Furthermore to insure proper development and cleaning in the development zone it has been found desirable to extend the development zone from the nip in order to provide sufficient toner as well as development time in which to both develop the image and scavange the background portions of the image. Accordingly toner is pumped into the development zone so as to form a wedge shaped mass of toner above the small nip between the developer roll and the image bearing member. This provides the additional advantage in those electrostatographic reproducing machines which employ a two-cycle process wherein one or more units of the machine perform more than one function, for example, as in the present invention the developing unit may also provide the function for cleaning. This is achieved by forming and developing the electrostatic latent image during the first pass, transferring the image to a copy sheet and cleaning any residual image in the second pass. With the extended development zone during the cleaning cycle when there is no potential applied to the photoconductor a more satisfactory scavanging of the photoreceptor and thereby cleaning is achieved.
U.S. Pat. No. 4,481,422 (Forgo) describes a process and apparatus for developing and cleaning an imaging member by means of single magnetic brush wherein the brush has a layer of one component toner and a wedge shaped thickening of a layer of the one component toner in the region of contact by the magnetic brush with the imaging surface and wherein the thickness of the wedge shaped thickening of the layer of the toner is sensed and the supply of toner to the magnetic brush to maintain the wedge shaped thickening of the layer of toner is controlled. A mechanically sensing and controlling system is illustrated and it is also noted that the thickening of toner may be monitored or sensed by an inductive or capacitive device such as, for example, an induction coil arranged near the thickening so that the magnetic toner mass in the thickening alters the inductance of the coil by influencing its magnetic field. The change in inductance can be used to produce a control signal which is transmitted to a device for supplying toner.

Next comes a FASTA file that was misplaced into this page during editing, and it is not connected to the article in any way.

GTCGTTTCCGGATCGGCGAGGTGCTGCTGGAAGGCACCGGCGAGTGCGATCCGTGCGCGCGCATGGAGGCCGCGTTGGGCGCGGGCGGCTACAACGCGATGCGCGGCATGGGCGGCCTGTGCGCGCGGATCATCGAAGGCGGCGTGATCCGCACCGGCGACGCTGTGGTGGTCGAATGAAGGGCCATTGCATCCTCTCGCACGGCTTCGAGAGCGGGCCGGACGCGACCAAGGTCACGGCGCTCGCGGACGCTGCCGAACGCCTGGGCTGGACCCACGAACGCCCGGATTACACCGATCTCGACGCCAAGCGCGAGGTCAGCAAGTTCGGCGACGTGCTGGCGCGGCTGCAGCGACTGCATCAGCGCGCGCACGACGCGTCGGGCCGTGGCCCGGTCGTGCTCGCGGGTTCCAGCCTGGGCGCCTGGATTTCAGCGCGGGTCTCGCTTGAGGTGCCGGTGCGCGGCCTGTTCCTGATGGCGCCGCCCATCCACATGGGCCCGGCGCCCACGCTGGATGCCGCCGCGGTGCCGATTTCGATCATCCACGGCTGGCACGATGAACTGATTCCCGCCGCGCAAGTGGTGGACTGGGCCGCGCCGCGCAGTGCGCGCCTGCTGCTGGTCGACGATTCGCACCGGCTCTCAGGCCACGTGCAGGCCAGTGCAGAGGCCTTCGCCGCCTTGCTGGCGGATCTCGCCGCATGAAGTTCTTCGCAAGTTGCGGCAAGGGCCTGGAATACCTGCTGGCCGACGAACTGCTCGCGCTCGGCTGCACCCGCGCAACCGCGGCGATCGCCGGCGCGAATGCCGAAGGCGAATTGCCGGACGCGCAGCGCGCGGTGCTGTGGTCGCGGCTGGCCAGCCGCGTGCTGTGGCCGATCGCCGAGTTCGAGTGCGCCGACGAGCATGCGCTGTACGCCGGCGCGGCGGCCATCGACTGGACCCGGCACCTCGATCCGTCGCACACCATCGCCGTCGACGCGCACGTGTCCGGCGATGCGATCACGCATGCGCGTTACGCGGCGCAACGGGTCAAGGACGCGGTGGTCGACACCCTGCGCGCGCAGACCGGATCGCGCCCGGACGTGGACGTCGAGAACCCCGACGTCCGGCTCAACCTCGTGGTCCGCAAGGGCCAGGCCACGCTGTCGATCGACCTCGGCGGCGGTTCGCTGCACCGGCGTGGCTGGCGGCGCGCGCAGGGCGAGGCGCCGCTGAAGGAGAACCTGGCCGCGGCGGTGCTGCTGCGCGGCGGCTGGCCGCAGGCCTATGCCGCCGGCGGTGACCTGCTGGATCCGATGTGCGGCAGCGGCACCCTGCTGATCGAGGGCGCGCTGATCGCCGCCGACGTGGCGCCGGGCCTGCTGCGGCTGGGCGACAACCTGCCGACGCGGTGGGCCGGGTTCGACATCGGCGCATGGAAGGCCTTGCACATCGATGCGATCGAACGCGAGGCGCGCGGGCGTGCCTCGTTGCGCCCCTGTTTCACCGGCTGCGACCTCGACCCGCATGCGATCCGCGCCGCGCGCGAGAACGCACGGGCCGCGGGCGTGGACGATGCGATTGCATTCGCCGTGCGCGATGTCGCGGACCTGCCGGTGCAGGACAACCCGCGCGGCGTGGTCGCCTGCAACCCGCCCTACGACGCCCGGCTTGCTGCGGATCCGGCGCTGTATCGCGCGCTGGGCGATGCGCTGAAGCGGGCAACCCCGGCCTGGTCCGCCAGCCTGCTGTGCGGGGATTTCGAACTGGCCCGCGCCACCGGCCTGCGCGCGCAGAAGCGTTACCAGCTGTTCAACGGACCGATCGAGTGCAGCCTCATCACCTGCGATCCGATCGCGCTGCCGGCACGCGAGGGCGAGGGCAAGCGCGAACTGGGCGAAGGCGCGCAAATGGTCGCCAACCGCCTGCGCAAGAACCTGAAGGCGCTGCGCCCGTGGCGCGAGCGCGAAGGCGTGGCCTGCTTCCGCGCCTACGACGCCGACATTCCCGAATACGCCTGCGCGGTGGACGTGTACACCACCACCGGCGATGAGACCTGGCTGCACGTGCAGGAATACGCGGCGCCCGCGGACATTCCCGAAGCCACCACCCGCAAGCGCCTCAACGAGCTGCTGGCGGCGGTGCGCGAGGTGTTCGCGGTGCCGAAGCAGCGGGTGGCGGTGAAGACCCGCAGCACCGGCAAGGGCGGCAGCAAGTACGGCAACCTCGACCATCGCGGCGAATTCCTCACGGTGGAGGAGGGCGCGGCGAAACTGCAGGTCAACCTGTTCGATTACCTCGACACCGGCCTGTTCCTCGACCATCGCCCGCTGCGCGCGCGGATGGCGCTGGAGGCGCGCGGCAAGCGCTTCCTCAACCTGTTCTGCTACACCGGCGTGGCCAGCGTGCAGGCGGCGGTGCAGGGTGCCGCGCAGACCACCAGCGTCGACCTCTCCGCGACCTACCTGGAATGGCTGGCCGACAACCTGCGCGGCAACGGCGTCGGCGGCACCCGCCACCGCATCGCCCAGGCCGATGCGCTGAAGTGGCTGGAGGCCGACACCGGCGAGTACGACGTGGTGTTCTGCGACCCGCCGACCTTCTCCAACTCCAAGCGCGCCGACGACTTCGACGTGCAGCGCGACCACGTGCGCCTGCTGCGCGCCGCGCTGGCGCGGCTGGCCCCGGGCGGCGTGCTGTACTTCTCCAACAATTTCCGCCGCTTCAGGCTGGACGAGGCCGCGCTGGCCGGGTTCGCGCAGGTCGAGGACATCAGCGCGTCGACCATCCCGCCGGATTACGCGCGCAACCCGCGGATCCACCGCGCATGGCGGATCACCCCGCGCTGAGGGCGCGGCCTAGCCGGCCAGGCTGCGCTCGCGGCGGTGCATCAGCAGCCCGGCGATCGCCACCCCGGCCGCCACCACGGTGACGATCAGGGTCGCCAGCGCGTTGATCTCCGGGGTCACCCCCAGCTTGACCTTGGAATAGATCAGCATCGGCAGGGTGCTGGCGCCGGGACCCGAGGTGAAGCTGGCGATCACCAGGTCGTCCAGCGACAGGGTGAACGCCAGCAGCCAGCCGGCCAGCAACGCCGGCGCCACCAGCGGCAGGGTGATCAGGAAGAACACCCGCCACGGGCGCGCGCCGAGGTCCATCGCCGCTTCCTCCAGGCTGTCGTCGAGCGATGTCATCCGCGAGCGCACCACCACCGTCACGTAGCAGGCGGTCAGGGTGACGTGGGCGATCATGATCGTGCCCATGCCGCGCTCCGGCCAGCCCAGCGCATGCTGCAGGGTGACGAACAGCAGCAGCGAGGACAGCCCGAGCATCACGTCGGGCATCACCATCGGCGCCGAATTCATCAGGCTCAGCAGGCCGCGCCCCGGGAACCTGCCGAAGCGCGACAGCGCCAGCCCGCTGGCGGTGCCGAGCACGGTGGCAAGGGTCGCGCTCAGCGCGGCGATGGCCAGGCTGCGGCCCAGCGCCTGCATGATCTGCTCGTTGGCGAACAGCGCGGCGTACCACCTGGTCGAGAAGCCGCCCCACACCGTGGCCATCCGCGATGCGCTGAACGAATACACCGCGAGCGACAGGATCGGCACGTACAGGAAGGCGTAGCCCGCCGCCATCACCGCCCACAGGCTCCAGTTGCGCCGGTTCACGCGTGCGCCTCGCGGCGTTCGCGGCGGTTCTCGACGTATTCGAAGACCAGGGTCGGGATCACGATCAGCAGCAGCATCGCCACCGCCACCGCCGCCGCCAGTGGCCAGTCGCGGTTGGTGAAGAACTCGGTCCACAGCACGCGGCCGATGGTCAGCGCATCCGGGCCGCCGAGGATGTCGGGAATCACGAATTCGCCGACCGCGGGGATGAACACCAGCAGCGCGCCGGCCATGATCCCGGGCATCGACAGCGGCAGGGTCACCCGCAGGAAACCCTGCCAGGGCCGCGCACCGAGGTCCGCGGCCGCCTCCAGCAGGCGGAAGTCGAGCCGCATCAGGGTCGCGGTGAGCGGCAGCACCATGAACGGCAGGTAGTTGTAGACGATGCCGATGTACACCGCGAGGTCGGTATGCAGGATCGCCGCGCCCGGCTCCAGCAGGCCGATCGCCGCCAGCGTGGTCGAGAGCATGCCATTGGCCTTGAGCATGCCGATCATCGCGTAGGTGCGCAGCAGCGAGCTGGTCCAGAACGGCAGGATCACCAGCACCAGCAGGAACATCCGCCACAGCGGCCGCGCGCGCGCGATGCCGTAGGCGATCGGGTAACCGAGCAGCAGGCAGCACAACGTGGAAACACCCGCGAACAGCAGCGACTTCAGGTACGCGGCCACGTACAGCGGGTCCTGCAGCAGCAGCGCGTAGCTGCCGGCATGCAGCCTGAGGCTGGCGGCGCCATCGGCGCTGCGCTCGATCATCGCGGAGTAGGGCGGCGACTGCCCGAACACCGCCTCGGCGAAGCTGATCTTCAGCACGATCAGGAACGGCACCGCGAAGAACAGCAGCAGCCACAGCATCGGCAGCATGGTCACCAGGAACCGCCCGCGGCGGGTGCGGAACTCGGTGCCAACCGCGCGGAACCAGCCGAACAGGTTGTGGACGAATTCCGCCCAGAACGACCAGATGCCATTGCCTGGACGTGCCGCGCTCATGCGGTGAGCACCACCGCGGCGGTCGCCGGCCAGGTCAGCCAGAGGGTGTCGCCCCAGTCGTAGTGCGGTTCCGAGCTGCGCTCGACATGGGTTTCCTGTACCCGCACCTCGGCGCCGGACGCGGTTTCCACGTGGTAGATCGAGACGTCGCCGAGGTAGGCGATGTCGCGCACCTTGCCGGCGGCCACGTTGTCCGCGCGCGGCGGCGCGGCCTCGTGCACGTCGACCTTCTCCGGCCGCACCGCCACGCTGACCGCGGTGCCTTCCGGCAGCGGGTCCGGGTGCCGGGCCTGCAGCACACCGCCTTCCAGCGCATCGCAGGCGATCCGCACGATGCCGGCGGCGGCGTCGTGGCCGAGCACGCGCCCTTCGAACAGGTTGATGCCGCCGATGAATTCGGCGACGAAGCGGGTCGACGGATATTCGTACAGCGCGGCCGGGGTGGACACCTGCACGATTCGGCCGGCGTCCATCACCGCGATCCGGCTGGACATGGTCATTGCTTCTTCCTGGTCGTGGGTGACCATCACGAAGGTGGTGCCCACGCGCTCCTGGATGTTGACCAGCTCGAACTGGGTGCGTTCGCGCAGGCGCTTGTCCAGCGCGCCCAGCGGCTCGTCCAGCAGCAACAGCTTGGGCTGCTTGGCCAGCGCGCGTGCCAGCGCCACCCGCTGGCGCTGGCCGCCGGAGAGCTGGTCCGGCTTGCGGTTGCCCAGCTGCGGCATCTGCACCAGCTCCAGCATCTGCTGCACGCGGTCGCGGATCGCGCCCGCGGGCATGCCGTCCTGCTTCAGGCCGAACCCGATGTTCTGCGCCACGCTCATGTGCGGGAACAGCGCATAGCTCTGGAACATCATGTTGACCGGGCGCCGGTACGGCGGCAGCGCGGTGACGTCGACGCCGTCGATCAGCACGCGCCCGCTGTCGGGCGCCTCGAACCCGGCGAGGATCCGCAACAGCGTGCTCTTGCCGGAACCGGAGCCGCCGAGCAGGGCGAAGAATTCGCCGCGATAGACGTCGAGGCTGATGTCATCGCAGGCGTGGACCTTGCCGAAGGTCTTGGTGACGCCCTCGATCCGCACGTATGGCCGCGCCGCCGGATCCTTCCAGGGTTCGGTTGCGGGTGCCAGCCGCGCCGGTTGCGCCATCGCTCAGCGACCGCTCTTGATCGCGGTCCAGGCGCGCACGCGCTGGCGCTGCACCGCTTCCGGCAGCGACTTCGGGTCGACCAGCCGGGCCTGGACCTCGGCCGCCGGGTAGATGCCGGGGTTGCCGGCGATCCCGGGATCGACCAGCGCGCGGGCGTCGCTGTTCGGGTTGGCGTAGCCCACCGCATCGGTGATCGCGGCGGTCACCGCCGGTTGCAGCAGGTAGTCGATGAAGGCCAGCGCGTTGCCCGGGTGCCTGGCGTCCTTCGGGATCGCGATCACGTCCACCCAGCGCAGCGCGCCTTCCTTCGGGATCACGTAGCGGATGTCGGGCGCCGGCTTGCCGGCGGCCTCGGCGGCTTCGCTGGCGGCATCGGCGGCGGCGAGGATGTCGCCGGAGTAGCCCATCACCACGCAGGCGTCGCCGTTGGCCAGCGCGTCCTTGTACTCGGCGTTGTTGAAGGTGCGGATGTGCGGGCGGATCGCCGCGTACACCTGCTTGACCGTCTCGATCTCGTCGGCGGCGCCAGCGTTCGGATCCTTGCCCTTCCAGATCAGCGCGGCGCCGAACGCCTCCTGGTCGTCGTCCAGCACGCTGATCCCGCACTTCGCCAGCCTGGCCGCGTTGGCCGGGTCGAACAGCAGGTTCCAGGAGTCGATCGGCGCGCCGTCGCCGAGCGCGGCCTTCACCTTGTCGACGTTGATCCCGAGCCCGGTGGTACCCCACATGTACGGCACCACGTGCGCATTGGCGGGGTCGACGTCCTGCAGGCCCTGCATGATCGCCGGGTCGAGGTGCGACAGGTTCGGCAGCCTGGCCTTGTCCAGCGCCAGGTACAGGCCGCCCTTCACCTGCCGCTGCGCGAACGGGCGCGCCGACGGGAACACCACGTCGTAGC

The present invention is directed to an apparatus and method for developing an electrostatic latent image present on an imaging member.